In contrast, the front end of the processor contains dynamics processing. This includes equalization, compression, and limiting, which are tools that help shape the sound of the audio before it gets to the stereo generator and creates a station’s signature sound.

When both the front- and back-end stages exist in a single, standalone processor, the customer must decide if the processor should be placed at the studio or at the transmitter. 

More About Clipping 

In addition to controlling peak modulation, clipping also makes a station sound louder on the dial. Programmers often feel this increased loudness is an advantage because stations that “jump off the dial” make listeners believe they are more powerful and therefore worth listening to, whereas a quieter station sounds weak. This theory has led to what's been called the loudness wars in FM radio where stations continually compare themselves to one another and find ways to be ever louder.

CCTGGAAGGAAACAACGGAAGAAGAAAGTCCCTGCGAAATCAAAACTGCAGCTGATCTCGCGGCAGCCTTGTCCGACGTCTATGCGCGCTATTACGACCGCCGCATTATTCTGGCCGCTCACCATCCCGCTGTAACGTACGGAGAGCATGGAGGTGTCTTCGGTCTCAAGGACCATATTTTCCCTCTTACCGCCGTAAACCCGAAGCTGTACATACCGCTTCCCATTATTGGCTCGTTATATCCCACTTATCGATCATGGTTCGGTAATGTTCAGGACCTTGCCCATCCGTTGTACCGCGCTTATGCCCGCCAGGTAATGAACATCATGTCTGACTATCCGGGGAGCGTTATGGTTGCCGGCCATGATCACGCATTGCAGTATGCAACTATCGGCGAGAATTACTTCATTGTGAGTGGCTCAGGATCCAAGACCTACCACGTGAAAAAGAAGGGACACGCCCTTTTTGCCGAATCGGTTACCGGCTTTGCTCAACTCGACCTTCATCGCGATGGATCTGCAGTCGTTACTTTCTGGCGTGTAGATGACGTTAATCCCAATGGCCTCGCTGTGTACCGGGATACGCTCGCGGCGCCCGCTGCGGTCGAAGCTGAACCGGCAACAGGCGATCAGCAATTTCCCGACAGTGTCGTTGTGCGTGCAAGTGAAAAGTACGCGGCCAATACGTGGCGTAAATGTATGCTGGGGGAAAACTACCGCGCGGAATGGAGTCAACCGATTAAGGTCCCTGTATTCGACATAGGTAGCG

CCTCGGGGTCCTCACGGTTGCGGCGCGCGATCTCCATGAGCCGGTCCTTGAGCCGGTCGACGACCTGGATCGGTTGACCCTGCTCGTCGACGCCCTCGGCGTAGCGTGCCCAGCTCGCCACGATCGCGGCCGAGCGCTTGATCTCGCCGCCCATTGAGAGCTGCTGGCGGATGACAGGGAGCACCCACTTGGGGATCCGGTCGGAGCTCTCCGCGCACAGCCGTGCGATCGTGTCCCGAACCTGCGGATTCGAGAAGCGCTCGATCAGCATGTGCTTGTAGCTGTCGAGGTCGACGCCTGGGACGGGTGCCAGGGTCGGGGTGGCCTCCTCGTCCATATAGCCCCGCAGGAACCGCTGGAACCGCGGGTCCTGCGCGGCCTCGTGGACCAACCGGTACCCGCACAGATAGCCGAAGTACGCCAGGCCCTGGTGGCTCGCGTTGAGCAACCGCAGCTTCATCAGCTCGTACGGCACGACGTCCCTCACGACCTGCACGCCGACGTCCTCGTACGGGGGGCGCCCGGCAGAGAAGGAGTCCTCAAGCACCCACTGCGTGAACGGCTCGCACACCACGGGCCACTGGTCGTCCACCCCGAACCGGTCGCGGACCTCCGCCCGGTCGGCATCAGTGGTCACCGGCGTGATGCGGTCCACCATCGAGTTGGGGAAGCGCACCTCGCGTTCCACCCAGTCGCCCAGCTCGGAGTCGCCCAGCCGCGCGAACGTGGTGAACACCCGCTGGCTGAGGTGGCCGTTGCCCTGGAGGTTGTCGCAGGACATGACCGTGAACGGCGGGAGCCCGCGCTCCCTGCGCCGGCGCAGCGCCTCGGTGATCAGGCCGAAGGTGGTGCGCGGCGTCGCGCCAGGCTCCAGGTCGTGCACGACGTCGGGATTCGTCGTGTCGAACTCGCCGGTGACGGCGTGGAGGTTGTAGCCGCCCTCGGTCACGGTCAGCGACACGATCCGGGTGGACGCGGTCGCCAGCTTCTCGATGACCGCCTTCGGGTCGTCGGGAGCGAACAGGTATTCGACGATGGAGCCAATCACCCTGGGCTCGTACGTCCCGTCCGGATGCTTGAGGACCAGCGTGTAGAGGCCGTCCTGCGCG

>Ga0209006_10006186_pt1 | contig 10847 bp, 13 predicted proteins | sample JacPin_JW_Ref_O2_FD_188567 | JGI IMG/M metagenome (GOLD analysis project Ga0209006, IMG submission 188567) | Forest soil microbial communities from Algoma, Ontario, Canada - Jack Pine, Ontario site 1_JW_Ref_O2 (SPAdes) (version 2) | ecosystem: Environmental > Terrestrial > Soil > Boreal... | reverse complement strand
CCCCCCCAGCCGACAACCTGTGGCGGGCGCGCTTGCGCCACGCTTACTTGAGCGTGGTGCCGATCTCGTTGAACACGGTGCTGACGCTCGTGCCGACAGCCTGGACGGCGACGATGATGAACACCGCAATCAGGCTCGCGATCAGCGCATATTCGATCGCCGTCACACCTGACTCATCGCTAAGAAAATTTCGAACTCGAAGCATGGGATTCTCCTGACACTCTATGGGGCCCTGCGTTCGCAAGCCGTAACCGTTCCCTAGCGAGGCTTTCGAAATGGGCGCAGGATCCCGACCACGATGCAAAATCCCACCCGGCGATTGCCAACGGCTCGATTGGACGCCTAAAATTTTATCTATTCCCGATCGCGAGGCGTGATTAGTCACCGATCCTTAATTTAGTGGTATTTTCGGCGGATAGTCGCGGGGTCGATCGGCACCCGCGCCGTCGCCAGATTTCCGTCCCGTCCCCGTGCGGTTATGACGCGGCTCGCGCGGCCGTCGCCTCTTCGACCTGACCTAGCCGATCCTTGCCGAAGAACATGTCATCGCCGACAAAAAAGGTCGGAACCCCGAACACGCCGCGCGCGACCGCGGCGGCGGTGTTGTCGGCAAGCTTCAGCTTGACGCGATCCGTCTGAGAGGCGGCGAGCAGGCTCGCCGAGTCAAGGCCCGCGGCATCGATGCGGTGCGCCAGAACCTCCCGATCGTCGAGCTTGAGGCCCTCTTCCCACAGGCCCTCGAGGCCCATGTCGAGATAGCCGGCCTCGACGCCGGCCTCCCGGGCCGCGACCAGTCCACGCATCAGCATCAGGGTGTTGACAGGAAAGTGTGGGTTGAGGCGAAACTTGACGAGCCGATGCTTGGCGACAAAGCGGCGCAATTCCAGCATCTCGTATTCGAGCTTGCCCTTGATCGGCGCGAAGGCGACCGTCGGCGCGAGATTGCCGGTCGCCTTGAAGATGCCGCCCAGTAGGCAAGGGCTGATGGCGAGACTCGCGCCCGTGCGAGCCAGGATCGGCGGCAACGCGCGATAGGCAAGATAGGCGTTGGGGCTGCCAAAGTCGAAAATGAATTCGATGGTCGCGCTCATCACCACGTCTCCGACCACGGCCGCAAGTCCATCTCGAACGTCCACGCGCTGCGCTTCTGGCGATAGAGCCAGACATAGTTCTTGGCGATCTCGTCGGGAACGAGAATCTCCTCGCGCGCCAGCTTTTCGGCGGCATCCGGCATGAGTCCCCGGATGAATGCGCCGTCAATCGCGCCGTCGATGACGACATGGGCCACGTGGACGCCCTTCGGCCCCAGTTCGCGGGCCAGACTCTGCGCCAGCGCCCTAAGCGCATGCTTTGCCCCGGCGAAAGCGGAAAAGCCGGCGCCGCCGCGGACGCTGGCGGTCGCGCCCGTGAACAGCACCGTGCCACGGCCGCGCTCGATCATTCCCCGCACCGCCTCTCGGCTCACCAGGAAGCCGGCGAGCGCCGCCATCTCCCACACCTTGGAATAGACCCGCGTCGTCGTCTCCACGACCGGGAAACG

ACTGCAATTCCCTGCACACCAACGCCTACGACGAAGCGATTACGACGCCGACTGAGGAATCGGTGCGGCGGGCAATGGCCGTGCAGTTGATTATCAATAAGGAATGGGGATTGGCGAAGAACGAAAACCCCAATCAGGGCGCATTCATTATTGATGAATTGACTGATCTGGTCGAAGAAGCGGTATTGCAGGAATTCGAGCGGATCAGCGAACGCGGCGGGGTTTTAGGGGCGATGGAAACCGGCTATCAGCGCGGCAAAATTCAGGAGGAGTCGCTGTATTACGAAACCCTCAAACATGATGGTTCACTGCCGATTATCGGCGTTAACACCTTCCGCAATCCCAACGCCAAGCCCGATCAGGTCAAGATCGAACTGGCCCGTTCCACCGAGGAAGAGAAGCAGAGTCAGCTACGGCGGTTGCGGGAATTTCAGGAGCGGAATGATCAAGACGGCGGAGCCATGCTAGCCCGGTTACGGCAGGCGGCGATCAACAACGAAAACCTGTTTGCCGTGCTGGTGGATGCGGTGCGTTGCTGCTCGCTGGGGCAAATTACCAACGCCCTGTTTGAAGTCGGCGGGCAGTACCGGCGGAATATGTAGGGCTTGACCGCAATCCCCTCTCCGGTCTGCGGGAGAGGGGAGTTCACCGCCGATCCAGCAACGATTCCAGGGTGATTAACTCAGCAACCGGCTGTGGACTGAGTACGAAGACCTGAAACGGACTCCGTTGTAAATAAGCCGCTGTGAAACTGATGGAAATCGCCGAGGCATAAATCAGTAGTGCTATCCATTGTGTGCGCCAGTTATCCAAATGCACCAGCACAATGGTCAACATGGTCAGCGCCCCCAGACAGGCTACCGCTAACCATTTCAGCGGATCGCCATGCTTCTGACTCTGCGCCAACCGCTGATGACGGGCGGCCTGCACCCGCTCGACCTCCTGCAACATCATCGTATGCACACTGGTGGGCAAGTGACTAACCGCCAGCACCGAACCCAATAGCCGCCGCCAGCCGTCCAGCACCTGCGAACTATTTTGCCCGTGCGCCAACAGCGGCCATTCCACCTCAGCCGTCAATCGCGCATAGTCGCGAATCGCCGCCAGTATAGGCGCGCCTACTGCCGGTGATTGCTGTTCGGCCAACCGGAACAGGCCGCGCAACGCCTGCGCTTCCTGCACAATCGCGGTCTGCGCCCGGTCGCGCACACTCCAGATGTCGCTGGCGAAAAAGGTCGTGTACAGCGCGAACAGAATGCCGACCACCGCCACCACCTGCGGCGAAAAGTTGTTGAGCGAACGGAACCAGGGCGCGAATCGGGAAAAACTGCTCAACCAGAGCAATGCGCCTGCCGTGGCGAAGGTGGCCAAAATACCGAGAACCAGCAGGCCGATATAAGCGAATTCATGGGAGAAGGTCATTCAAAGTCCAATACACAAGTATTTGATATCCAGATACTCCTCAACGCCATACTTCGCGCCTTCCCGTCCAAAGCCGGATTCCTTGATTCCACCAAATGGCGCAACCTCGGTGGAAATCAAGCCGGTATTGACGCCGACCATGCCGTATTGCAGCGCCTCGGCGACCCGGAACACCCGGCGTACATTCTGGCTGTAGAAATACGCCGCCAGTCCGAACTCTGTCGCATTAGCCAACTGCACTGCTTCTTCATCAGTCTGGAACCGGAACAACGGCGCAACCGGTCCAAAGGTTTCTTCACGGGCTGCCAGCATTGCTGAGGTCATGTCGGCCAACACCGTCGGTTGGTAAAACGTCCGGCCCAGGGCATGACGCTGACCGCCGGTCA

Unfortunately, more loudness through more clipping generates more audible distortion. The irony here is that while a commanding presence on the dial may result in a brief initial positive impression of the station, the distortion will soon cause listeners to tune out.

The holy grail of clipper design is to provide increasing levels of loudness but with decreasing levels of audible distortion.

New Clipper Designed by Hans van Zutphen